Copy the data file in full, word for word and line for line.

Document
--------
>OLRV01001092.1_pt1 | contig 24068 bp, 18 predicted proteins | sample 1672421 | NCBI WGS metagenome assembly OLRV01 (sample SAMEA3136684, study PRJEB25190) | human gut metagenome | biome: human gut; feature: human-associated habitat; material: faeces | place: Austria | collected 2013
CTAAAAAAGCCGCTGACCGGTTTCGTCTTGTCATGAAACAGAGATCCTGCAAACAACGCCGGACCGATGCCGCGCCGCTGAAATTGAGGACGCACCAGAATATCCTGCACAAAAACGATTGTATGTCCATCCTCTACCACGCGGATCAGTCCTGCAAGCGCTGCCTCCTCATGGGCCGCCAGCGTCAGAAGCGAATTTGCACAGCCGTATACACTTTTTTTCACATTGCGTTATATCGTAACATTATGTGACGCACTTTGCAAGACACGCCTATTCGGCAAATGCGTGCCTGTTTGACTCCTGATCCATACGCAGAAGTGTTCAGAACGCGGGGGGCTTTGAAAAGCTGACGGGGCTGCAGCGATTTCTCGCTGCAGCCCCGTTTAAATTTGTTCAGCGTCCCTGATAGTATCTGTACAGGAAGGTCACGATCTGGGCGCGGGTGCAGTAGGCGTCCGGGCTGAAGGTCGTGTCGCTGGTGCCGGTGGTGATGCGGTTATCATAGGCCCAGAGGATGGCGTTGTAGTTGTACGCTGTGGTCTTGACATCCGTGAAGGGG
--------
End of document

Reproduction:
>OLRV01001092.1_pt1 | contig 24068 bp, 18 predicted proteins | sample 1672421 | NCBI WGS metagenome assembly OLRV01 (sample SAMEA3136684, study PRJEB25190) | human gut metagenome | biome: human gut; feature: human-associated habitat; material: faeces | place: Austria | collected 2013
CTAAAAAAGCCGCTGACCGGTTTCGTCTTGTCATGAAACAGAGATCCTGCAAACAACGCCGGACCGATGCCGCGCCGCTGAAATTGAGGACGCACCAGAATATCCTGCACAAAAACGATTGTATGTCCATCCTCTACCACGCGGATCAGTCCTGCAAGCGCTGCCTCCTCATGGGCCGCCAGCGTCAGAAGCGAATTTGCACAGCCGTATACACTTTTTTTCACATTGCGTTATATCGTAACATTATGTGACGCACTTTGCAAGACACGCCTATTCGGCAAATGCGTGCCTGTTTGACTCCTGATCCATACGCAGAAGTGTTCAGAACGCGGGGGGCTTTGAAAAGCTGACGGGGCTGCAGCGATTTCTCGCTGCAGCCCCGTTTAAATTTGTTCAGCGTCCCTGATAGTATCTGTACAGGAAGGTCACGATCTGGGCGCGGGTGCAGTAGGCGTCCGGGCTGAAGGTCGTGTCGCTGGTGCCGGTGGTGATGCGGTTATCATAGGCCCAGAGGATGGCGTTGTAGTTGTACGCTGTGGTCTTGACATCCGTGAAGGGG